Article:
The researchers used genetically engineered rabies viruses that were no longer harmful but still travelled via their usual method of spreading backwards through the nervous system, across the synapses. Attached to each virus was a fluorescent protein that allowed the team to observe a green glow under a microscope when a transplanted neuron was connected to an existing one.
In the study, Dr Schwarz and his co-workers transplanted human stem cells into two brain regions of mice, which matured into neurons. They were then infected with the modified rabies virus and the brains underwent a procedure that made them as transparent as glass so any fluorescence can be seen throughout the entire brain. The relevant section of the brain is scanned with a light-sheet microscope to create a three-dimensional map of the connected transplant and recipient neurons.
Using this exciting technique, the team was able to reveal that their transplants were incorporated into precisely the right neuronal circuits in the target regions. This is an exciting result because it holds the potential to guide clinical studies in the future.
Light Sheet Fluorescence Expansion Microscopy
A significant portion of Dr Schwarz’s work aims to improve current technologies to expand the boundaries of research. The previously mentioned Cal-Light technique needs a type of light-sheet fluorescence microscopy – one of the technologies that Dr Schwarz’s group studies and improves. For example, his team together with the team of Prof Ulrich Kubitscheck developed a light-sheet fluorescence microscopy method that allowed the evaluation of large sections of brain tissue at very high resolutions previously unseen.
To achieve this, they used a technique known as tissue expansion, in which the brain sample is placed within an expandable polymer and evenly expanded to a multitude of its original size. When combined with light-sheet fluorescence microscopy, it allows even the tiny synapses between the neurons to be seen fluorescing under a microscope. For this reason, this method is known as light-sheet fluorescence expansion microscopy. These novel ways of visualising brain tissue and the neuronal circuits within will help researchers to continue to build up a map of these complex networks and link them to behaviour.
The Power of Smell
Of particular interest to Dr Schwarz is the behavioural response elicited by smells. At the bottom of the brain is a bilateral structure called the horizontal diagonal band (HDB). Although it plays an important role in the olfactory (habituation) system, the HDB does not directly receive olfactory input. Instead, it indirectly recognises when odour information is incoming and regulates odour sensation within a primary olfactory processing region called the olfactory bulb.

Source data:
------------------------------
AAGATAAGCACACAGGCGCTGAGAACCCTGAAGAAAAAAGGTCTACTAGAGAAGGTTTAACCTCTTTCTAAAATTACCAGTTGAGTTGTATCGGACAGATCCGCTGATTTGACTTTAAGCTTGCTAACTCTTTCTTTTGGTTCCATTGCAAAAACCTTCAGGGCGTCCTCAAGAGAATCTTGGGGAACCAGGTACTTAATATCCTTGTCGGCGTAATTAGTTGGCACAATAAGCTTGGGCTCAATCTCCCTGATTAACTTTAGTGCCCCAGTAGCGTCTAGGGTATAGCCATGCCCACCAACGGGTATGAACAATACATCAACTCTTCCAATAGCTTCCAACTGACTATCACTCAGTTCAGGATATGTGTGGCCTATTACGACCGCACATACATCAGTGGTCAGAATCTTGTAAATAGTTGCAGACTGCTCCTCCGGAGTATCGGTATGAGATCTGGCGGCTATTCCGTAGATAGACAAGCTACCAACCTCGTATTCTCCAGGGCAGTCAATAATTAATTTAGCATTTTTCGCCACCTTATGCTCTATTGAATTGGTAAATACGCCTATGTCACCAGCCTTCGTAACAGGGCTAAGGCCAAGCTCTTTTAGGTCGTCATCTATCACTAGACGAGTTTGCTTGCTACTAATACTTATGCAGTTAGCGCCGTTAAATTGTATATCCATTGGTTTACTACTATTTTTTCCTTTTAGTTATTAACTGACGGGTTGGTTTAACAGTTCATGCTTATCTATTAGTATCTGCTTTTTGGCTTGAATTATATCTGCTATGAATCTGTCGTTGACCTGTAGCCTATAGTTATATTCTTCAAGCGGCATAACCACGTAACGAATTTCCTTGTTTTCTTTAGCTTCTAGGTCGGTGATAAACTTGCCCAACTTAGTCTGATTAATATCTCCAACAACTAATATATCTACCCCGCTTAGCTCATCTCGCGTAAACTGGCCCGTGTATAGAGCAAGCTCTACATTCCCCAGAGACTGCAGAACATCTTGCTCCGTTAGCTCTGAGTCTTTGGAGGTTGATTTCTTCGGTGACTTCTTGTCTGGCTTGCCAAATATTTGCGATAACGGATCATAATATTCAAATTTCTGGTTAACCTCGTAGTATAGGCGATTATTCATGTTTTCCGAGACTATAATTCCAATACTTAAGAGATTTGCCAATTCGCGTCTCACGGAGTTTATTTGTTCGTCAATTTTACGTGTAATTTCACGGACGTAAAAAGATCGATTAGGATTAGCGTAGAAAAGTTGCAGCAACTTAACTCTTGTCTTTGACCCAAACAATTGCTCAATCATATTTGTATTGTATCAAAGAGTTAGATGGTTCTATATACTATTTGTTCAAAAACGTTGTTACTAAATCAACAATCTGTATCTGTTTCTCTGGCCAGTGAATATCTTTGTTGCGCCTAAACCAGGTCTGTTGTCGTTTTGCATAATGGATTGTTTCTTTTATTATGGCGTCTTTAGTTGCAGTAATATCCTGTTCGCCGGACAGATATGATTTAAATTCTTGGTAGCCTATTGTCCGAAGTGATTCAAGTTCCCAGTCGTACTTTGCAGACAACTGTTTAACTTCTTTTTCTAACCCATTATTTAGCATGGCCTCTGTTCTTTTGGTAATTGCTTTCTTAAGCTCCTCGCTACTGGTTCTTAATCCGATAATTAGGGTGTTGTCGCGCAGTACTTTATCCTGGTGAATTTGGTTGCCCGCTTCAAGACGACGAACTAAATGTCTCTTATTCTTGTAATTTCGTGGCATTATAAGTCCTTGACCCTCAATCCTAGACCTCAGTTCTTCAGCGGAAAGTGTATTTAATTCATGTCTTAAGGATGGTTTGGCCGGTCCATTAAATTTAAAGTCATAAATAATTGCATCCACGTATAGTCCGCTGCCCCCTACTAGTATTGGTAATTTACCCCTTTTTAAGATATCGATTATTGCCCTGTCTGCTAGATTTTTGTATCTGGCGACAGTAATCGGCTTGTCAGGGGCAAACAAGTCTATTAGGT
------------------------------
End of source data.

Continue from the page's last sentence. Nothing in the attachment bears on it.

Dr Schwarz and his team investigated this neuronal circuit in relation to olfactory habituation – the behaviour of repetitive, irrelevant odour stimuli being ignored to allow more processing of significant odour input. His studies showed that when the HDB is inhibited, olfactory habituation and the ability to distinguish different odours are completely prevented. This demonstrates a causal link between the two regions and the research team hypothesised that the neuronal circuits that actively control olfactory habituation and discrimination reside within the HDB. Moving forward, Dr Schwarz and his co-workers aim to map these networks using the Cal-Light system and determine the functional circuits of distinct odours to dissect odour specific neuronal ensembles.
Speaking about the entirety of his work to date, Dr Schwarz explains, ‘Our long-term goal is to anatomically dissect and functionally characterise neuronal network components to better understand how erroneous neuronal wiring finally translates into specific behavioural deficits.’
Dr Schwarz has already pushed forwards our understanding of neuronal networks. He concludes by noting that future technical developments in this field will certainly require the utilisation of artificial intelligence-based systems to facilitate a more precise and less error-prone analysis of behavioural algorithms and their neuronal implementation in health and disease.
MEET THE RESEARCHER
Dr Martin K. Schwarz
Institute for Experimental Epileptology and Cognition Research, and Life & Brain Center
University of Bonn Medical Center
Dr Martin Schwarz received his doctor rerum naturalium (equivalent to a PhD) from the University of Vienna in cooperation with the Max Planck Institute for Biophysical Chemistry in Göttingen in Germany. Over the course of his career, Dr Schwarz has held a range of positions at prestigious German institutions (Max-Planck Institute of Medical Research in Heidelberg) and currently serves as the Principal Investigator of the Functional Neuroconnectomics group at the Institute of Experimental Epileptology and Cognition Research and is also affiliated with the Life & Brain Center at the University of Bonn Medical Center in Germany. His work focuses on the development of cutting-edge methods to facilitate the identification and characterisation of neuronal networks within the brain to better understand the correlation between neuronal activity and behaviour.
Prof Dr Heinz Beck, University of Bonn, Germany
Prof Dr Ulrich Kubitscheck, University of Bonn, Germany
Prof Dr Oliver Brüstle, University of Bonn, Germany
Prof Dr Martin Fuhrmann, German Center for Neurodegenerative Diseases, Germany
Prof Dr Stefan Remy, Leibniz-Institut für Neurobiologie, Germany
Deutsche Forschungsgemeinschaft (DFG)
National Institutes of Health (NIH)
JF Schweihoff, M Loshakov, I Pavlova, et al., DeepLabStream enables closed-loop behavioral experiments using deep learning-based markerless, real-time posture detection, Communications Biology, 2021, 4, 130.
J Bürgers, I Pavlova, JE Rodriguez-Gatica, et al., Light-sheet fluorescence expansion microscopy: fast mapping of neural circuits at super resolution, Neurophotonics, 2019, 6(1), 015005.
J Doerr, MK Schwarz, D Wiedermann, et al., Whole-brain 3D mapping of human neural transplant innervation, Nature Communications, 2017, 8, 14162.
MK Schwarz, A Scherbarth, R Sprengel, et al., Fluorescent-Protein Stabilization and High-Resolution Imaging of Cleared, Intact Mouse Brains, PLoS One, 2015, 10(5), e0124650.
CJ Niedworok, I Schwarz, J Ledderose, et al., Charting Monosynaptic Connectivity Maps by Two-Color Light-Sheet Fluorescence Microscopy, Cell reports, 2012, 2(5), 1375–1386.